Currently viewing the category: "Stoneflies and Snowflies"
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Subject: Help me identify
Location: 54° 55′ 59.99″ N, 2° 58′ 59.99″ W
May 29, 2016 5:50 am
Hi. When I was walking i found this what i believe to be a type of stonefly but couldn’t identify it. Could you please tell me what it is? The insect was with what i guess was it’s mate foraging for food. They were beside an estuary where they occasionally were flying off then returning. The insects averagely were about 7 cm within length. The Picture Should have sent with this e-mail, The Geographical location is estimated but i hope the location should help Thanks.
Signature: Yours Scincirley

Stonefly

Stonefly

We agree that this is a Stonefly in the order Plecoptera.  We have determined that your global coordinates are in the UK.  This appears to be a flightless species as the wings do not look long enough to allow flying.  Alas, we have been unable to locate any matching Stoneflies online.

What's That Bug? does not endorse extermination

Subject: Strange bug
Location: Maine USA
May 28, 2016 7:00 am
My friend took pictures of these bugs and we cannot figure out what they are.
Signature: Emil Falkenberry

Stonefly Exuvia

Stonefly Exuvia

Dear Emil,
These are the Exuviae or cast off exoskeletons of aquatic nymphs of Stoneflies, known as a naiads, so we are guessing these images were taken close to a stream or river.  Of the Stonefly family, BugGuide notes:  ”
nymphs occur primarily under stones in cool unpolluted streams; some species occur along rocky shores of cold lakes, in cracks of submerged logs, and debris that accumulates around stones, branches, and water diversion grills.  spring and summer adults may be found resting on stones and logs in the water, or on leaves and trunks of trees and shrubs near water; winter stoneflies are often attracted to concrete bridges over streams, and some species are commonly found on snow or resting on fence posts during the warmer days of late winter.”  Though we cannot be certain of the species, your images resemble the Exuviae of the Beautiful Stone, 
Paragnetina immarginata, which is pictured on BugGuide.  Since one of your images appears to be up-side-down, we are guessing they may have been taken on a bridge overhang.

Stonefly Exuviae

Stonefly Exuviae

Thank you so much and yes they were under a bridge by water.  :)  Have a great weekend.

What's That Bug? does not endorse extermination

Subject: What is this bug?!
Location: Edmonton, Alberta, Canada
May 10, 2016 7:51 pm
Hi Bugman,
I live in Edmonton, Alberta, Canada and I found a very interesting bug today and I need help identifying it!
Any help you can give me would be wonderful! Thank you!
Signature: Taylor

Salmonfly

Salmonfly

Dear Taylor,
This is a Giant Stonefly or Salmonfly in the genus
Pteronarcys, an insect generally found close to water as the nymphs are aquatic.

What's That Bug? does not endorse extermination

Subject: Bug Identification
Location: Upstate South Carolina
April 14, 2016 6:55 pm
Dear bugman,
This lovely creature flew up to me and said hello and I have never seen like it before!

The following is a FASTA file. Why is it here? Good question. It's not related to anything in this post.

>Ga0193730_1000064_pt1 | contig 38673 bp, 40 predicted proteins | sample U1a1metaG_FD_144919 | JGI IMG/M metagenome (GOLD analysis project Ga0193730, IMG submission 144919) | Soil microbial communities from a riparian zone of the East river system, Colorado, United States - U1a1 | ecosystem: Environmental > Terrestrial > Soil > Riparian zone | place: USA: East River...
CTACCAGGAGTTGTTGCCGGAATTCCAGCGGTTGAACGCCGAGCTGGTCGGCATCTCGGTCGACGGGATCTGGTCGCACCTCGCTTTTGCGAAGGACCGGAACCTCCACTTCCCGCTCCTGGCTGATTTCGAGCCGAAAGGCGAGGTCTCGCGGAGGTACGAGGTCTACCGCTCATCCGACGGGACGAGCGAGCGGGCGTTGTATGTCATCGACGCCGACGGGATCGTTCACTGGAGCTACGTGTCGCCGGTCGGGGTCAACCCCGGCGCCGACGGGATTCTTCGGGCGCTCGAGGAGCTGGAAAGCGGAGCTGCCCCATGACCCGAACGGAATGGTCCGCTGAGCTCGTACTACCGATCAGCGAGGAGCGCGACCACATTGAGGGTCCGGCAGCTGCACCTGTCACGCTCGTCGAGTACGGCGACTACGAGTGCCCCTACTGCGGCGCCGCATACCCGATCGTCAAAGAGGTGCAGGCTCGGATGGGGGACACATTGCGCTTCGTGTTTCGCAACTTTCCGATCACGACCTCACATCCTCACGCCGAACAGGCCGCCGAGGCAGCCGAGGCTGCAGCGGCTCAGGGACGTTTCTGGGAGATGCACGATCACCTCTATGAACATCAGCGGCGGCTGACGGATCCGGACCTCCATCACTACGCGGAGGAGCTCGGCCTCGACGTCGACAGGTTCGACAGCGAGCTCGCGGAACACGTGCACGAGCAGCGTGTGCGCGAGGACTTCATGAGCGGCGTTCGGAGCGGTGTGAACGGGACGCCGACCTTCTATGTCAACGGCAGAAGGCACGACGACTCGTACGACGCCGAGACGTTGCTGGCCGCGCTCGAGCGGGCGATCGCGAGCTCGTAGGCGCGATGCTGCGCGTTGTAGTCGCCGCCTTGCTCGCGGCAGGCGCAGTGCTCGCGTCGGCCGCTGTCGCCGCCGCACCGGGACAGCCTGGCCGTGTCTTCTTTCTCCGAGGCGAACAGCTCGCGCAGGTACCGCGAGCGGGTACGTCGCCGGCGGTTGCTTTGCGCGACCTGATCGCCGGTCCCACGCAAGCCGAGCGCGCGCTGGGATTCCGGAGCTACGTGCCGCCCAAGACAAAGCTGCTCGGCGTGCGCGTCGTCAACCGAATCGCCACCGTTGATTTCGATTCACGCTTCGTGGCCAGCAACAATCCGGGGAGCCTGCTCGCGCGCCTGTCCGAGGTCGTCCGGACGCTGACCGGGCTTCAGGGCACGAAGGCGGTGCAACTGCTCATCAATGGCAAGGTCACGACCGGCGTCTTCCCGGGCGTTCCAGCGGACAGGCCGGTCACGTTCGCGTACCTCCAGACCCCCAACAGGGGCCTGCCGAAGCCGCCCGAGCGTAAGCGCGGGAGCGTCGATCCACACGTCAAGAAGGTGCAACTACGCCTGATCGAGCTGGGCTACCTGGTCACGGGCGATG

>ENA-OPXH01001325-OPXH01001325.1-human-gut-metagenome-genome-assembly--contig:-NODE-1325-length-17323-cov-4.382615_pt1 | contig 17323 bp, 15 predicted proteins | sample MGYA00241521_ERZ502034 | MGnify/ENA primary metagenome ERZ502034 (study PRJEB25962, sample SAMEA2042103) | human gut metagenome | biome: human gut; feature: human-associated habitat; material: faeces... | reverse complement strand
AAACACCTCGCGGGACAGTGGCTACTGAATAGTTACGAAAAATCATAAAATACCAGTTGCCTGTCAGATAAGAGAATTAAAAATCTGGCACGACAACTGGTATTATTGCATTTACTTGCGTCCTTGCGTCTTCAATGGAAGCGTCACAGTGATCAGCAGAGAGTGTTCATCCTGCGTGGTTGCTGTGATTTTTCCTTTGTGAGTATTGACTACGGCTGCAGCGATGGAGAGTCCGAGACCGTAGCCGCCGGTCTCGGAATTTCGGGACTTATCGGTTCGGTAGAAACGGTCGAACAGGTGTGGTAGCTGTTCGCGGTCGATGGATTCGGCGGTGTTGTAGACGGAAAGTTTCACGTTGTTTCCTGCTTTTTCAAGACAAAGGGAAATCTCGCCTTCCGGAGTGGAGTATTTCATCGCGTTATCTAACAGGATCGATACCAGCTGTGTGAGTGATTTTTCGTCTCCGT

I would love to know what it is so that I can educate myself further :)
Thank you mucho,
Best,
Kate
Signature: Keep Learning! -Bugman

Giant Stonefly

Giant Stonefly

Dear Kate,
This is a Giant Stonefly in the genus Pteronarcys, and there are several possible species that are found along the eastern seaboard.  You can browse through the images on BugGuide for comparison.

What's That Bug? does not endorse extermination

Subject: Please help with ID
Location: Rhode Island, USA
April 4, 2016 8:24 am
Hi Bugman,
I found about ten of these clinging to the outside of my house at the end of February (unseasonably warm day). Can you help identify?
Thanks!
Signature: jkayman

Stonefly

Stonefly

Dear jkayman,
This is a harmless Stonefly.  They are generally found not far from a stream or river.  Additionally, according to BugGuide:  “nymphs of most spp. develop in cool, well-oxygenated water and do not tolerate pollution; therefore, their presence is an indicator of good water quality, and their absence in areas where they previously occurred may indicate pollution.”

Thank you very much Daniel.  I do indeed live by a river.
Appreciate it.
John

What's That Bug? does not endorse extermination

Subject: Insect
Location: Maple Ridge, British Columbia
March 26, 2016 5:23 pm
I was working outside at a mill and we are situated along side the Fraser River. I always see strange bugs like the one pictured.
I’m trying to figure out what this insect is called.
I found it March 26th 2016( today)
The bug barely moved.I picked the bug up with a stick because the underside of his body was yellow. and I wanted to get a picture of it. The bug had a good grip.
I assumed it was just getting out of hibernation, as spring is upon us now.
I tried google image search, the result was dobsonfly, alderfly or fishfly.
Is this bug any of those three?
Signature: Corinne

Ebony Salmonfly, we believe

Ebony Salmonfly, we believe

Dear Corinne,
Though it resembles a Dobsonfly, Alderfly or a Fishfly in the Order Megaloptera, your insect is actually a Giant Stonefly in the genus
Pteronarcys, commonly called a Salmonfly.  A comment posted to this BugGuide image indicates it is possibly the Ebony Salmonfly, Pteronarcys princeps, and the coloring matches your individual, but as the commentor indicates “two species here in CA and you need to see the naughty bits to tell them apart”, we cannot be certain of the species.  BugGuide lists British Columbia as a sighting location for the Ebony Salmonfly.

Probably Ebony Salmonfly

Probably Ebony Salmonfly

Ebony Salmonfly, we presume

Ebony Salmonfly, we presume

What's That Bug? does not endorse extermination